The reason we were in London was to see the Science Museum's Game On exhibition, an exhibition notable (or perhaps, sadly, no longer notable in the Science Museum) for its complete lack of science. It was Grate Fun, though, giving us a chance to play everything from Pong to PaRappa the Rapper. It was hard to see a linear narrative -- the exhibition didn't try very hard to enforce one, though frankly I was more interested in running from side to side going "Oooh! Shiny!" anyway -- but interesting to see such a variety of games in one place, to think about what makes a game fun, and to see just how bad (or, in some cases, how good) the graphics really were in the olden days. Or indeed lack of graphics: it was a shame that the only text adventure represented there was the notoriously impossible Hitch Hiker's Guide To The Galaxy adventure game (which I mention partly in order to plug the shiny new version with gorgeous graphics by andrewwyld) rather than the classic ADVENT, but a useful point of comparison for the audio-only challenge of Chillingham -- an experience which addedentry accurately summed up as "Telephone Menu Systems: The Adventure", though I suspect he was still miffed that I'd chosen to inspect the librarian.
The commentary on the exhibition was minimal (and read as if it had been hastily cribbed from Wikipedia) but it still at one point managed to trigger my usual ten-second rant about the idea that the way to get women playing computer games is to make them more social, more emotional. For heaven's sake! If I want social and emotional stimuli, I'll talk to people (LiveJournal: it's like The Sims, with fewer pictures); from computer games, on the other hand, I want addictive gameplay, decent music, bright lights, and the ability to blast things into smithereens.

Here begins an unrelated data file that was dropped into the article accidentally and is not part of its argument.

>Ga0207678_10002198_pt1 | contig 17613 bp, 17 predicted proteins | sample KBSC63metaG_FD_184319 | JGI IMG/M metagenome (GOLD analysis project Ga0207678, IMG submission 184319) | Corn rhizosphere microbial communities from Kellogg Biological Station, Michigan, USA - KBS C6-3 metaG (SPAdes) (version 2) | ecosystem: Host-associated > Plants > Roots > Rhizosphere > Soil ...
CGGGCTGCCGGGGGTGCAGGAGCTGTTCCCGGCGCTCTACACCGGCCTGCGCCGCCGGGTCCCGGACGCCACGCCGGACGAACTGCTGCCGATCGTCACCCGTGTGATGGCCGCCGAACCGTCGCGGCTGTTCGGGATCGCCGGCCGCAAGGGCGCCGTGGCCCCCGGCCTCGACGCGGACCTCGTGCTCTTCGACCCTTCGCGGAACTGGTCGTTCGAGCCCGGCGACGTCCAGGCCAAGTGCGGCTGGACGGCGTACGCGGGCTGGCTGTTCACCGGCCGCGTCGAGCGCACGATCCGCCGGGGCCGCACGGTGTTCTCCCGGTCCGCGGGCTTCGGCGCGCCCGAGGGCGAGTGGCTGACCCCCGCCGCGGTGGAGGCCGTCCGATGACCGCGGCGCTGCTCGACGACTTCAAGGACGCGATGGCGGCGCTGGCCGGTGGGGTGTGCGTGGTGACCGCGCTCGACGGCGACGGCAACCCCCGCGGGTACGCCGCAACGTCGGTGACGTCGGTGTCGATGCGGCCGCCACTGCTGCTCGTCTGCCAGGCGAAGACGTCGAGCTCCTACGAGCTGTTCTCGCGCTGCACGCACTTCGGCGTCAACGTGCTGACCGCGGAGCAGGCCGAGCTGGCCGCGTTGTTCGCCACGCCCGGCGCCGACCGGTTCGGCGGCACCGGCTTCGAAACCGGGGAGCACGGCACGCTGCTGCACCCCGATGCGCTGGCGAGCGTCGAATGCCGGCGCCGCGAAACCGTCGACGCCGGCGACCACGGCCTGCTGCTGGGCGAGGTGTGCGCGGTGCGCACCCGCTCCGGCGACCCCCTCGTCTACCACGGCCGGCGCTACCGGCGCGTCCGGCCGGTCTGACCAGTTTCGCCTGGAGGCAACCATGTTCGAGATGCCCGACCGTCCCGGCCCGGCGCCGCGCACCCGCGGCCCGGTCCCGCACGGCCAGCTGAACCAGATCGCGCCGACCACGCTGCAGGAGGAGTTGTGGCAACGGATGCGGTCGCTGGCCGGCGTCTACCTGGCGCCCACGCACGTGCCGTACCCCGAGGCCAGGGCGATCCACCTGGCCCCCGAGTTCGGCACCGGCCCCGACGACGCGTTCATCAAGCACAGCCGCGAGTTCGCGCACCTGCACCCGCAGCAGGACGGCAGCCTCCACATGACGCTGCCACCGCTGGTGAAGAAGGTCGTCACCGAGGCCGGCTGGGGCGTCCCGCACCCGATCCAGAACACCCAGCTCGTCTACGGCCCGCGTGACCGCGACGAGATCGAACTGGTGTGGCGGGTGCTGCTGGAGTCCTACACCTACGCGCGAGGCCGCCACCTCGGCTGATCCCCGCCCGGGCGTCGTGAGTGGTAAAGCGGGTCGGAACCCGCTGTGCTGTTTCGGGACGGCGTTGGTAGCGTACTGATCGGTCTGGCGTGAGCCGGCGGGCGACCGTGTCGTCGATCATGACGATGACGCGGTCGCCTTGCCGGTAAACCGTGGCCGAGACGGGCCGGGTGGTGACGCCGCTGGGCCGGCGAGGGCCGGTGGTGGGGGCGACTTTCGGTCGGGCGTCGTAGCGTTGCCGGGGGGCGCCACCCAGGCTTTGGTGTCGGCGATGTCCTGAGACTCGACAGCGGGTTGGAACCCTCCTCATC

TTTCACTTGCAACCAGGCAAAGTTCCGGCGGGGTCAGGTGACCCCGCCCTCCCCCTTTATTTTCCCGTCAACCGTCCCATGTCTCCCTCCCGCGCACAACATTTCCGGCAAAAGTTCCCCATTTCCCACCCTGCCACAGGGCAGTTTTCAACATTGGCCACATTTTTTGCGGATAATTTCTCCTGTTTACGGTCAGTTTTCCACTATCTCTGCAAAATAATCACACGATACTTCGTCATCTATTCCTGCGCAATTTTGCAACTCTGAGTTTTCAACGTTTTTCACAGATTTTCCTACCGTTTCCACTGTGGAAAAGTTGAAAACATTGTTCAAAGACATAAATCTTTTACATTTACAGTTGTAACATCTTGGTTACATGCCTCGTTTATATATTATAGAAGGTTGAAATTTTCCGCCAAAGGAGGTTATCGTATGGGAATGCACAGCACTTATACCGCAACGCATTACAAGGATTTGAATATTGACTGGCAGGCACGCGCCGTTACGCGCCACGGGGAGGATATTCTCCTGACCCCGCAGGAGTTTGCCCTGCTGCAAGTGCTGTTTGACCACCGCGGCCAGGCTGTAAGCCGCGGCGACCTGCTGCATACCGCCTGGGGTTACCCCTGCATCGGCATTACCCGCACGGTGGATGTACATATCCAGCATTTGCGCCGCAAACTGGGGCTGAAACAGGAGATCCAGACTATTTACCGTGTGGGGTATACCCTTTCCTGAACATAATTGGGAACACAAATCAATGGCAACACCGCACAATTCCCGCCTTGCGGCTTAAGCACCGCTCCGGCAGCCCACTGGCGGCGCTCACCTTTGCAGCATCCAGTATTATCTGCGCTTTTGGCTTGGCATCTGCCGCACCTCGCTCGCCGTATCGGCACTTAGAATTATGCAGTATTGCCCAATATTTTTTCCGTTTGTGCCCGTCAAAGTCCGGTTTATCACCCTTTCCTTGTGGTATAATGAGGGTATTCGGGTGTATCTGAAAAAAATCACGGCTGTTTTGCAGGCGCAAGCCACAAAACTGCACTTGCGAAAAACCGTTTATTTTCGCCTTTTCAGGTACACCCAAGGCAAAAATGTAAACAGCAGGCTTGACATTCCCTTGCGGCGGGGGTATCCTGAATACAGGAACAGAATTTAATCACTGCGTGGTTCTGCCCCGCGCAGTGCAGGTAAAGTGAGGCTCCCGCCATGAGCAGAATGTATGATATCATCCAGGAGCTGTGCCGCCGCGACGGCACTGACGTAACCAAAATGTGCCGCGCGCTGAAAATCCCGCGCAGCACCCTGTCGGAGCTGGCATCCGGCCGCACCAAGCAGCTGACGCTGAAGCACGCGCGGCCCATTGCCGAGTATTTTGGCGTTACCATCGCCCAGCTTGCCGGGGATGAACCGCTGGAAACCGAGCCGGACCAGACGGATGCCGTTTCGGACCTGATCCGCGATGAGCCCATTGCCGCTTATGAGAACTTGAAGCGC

Another minor rant is that is far as I could see, no Apple ][, BBC or Mac games were represented, which I found quite astounding: it would have made sense if the remit had been solely video/console games, but there were a couple of PC games in there, most notably the beautiful freeware game Warning Forever (which I'd never seen before, but will be downloading to addedentry's laptop tonight while he's out at his driving lesson, ha ha), and the Atari, Commodore, Spectrum et al weren't solely games consoles, even if the gaming side was a large part of their appeal. Perhaps I should actually use all the ancient hardware and software which is cluttering up my life, and put on my own exhibition of the greatest games from the squarer side of the home gaming revolution...
Computer games were possibly not the obvious choice of entertainment for Valentine's Day, though thinking about it, being a bespectacled nerd has never done my romantic prospects any harm. When the cutest boy in the whole of my small primary school came round to MY HOUSE it was because we had a copy of Chuckie Egg (and in fact all we ever did was play computer games, but still, CUTE BOY, MY HOUSE, SO THERE); and virtually none of my serious relationships would have happened if I hadn't been able to speak Unix or use netnews and irc. (I suppose I met addedentry through Scrabble, first, but really, that's just a different subspecies of nerdiness.) I guess what I'm saying is that people do make passes at girls who wear glasses -- and not just when they're only wearing glasses, as in my entry (sir!) for LibraryThing's photo competition (not very unsafe for work, really).
All in all, a productive day's Bunking Off. And now it's nearly the weekend!